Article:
Maybe "parish the thought" is closer.


  • Do not even consider thinking of such a (negative) thing. "If you should become ill—perish the thought—I'd take care of you." "I'm afraid that we need a new car. Perish the thought"
December 19, 2013


In that case, the Brazilian speaker knocks three times on something made of wood, some beileve that "perishes the thought".

Vira essa boca pra lá is said to another person.

December 20, 2013


We knock on wood too, but I can't really find an exact idiom to fit the Portuguese one. We may have to stick with "bite your tongue" for now, because it can be used in that situation too.

December 20, 2013


I think that bite your tongue would be like engole o sapo. Idk

January 24, 2015


engolir sapo - be quiet when you want to respond, accept unfavorable situations because you need to get where you want.

March 31, 2016


from wwhat "vivisaurus" said, i think "dont jinx it" or "touch wood" is a better translation in english. Beacause I actually thought it meant "turn the other cheek" as in, ignore it. so I think a better translation here could be used. Please vote my comment if you agree.

February 5, 2014


oooohh!!! that makes a lot more sense for it the "knock on wood part" confused me, cuz that's what we always do when doing something for the first time :p touch wood is for saying something you don't want to happen and then knocking on the wood to make sure it doesn't happen and that makes a lot more sense for me. thank you!!! :)

February 18, 2014


I included your suggestion in the explanation, thank you. =)

April 18, 2014


I think vivisaurus's suggestion - "watch what you say" - is a great English equivalent for the Portuguese expression.

March 20, 2014


Given what visisaurus says, I don't think "Bite your tongue" is a good translation. Bite your tongue is just telling someone to watch what they say, but it doesn't get at the "knock on wood" concept that something that has been said should not come to pass.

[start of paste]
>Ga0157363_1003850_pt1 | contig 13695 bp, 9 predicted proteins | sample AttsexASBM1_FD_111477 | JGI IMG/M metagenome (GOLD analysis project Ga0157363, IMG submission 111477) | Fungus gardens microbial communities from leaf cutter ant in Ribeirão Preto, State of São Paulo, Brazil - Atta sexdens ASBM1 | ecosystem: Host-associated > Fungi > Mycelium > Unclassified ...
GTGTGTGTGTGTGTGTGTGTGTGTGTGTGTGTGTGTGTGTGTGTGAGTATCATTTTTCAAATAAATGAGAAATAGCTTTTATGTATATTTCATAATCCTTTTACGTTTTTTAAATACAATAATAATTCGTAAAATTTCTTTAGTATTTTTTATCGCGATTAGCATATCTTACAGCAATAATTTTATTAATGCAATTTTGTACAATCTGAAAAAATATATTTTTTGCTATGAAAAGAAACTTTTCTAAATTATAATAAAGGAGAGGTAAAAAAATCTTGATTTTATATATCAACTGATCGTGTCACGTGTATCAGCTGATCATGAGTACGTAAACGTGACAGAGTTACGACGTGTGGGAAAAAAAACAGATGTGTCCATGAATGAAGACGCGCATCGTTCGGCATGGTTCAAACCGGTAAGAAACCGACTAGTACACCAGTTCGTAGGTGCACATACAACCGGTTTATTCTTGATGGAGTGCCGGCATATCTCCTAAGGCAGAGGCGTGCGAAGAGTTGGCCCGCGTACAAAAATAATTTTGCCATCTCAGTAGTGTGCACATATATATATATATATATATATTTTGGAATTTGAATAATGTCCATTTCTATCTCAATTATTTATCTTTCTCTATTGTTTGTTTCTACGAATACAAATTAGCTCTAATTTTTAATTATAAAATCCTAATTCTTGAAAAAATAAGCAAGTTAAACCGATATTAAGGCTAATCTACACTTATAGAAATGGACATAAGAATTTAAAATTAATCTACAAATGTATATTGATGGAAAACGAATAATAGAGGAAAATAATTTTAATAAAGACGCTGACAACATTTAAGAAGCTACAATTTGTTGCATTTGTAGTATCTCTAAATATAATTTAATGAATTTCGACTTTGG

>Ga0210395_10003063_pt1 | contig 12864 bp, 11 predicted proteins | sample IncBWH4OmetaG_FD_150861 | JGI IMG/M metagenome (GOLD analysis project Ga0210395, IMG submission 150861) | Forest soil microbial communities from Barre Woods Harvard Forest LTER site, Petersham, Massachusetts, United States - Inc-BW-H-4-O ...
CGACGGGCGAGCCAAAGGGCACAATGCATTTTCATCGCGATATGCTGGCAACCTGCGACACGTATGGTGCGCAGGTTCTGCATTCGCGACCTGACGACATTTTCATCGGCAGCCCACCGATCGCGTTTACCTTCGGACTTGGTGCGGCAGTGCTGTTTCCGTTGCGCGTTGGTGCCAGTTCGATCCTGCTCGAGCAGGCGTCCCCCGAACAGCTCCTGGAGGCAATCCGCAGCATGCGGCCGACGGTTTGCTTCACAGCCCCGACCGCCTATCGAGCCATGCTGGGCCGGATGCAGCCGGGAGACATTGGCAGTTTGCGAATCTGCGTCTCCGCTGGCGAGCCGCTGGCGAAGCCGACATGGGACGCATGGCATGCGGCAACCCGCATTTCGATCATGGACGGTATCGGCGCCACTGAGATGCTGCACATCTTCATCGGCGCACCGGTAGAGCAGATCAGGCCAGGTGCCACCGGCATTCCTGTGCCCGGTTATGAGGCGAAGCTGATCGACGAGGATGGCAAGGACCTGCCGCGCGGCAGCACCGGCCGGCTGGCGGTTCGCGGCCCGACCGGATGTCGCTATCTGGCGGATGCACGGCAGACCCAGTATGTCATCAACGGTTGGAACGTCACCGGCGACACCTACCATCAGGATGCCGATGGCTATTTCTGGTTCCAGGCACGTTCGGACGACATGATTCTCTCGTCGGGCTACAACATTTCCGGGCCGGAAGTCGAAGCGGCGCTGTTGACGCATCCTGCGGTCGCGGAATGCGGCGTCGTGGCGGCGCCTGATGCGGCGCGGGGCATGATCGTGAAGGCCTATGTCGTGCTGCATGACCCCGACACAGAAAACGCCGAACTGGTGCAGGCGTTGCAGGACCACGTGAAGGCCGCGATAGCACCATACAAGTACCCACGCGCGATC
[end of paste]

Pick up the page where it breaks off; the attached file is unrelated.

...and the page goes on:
April 12, 2014


On russian is Прикуси язык

February 24, 2014


Cool, hopefully the to Russian course will come soon and more people can understand what you just wrote!

March 4, 2014


If you are interested, MRMsys, there is an English for speakers of Russian on DuoLingo, with a bit of reverse engendering it can be used to learn Russian, especially if you already familiar with DuoLingo ways! Good luck!

March 18, 2014


They just began work on Russian for English speakers!

March 18, 2014


I dont think your comments are relevant here. You can start a new thread in the discussions section about this,

March 18, 2014


vira essa boca pra lá significa 'pare de falar isso''

March 19, 2014


I agree. Need to keep to subject matter please.

March 18, 2014


morde a lingua is more used to the situation where you think the person has no the right to speak about that subject - morde a língua antes de falar isso

March 31, 2016


google translate was very rude.

July 10, 2014


The quote for the record: "Turn the f*ck over there!" (mine asterisco)

October 28, 2015


here we go again. To bite your tongue is to keep quiet for social reasons. "I couldn't believe the dumb things the boss was saying. I just had to bite my tongue". To touch wood or knock on wood, is to ward off some anticipated misfortune. "it wont happen, knock on wood". "we have time to make the plane, touch wood". Which is the portuguese idiom?

September 2, 2014


in the US "knock on wood" can be for both positive or negative events.

March 3, 2015


I don't like how duolingo has this section yet it doesn't change the translations to the ones that are pointed out to be more accurate.

September 25, 2016


In Sao Paulo, this is a very aggressive way of telling someone to "bite their tongue" because they said something they should not have. Such as in a heated argument or disagreement with out saying, "Shut up!" ("Cala boca!")

September 26, 2016


How about plain old "shush"

April 24, 2015


No! Saying vira essa boca pra lá is used when someone says something and you don't want that something to come true. It's not used to shut someone up xD

September 21, 2015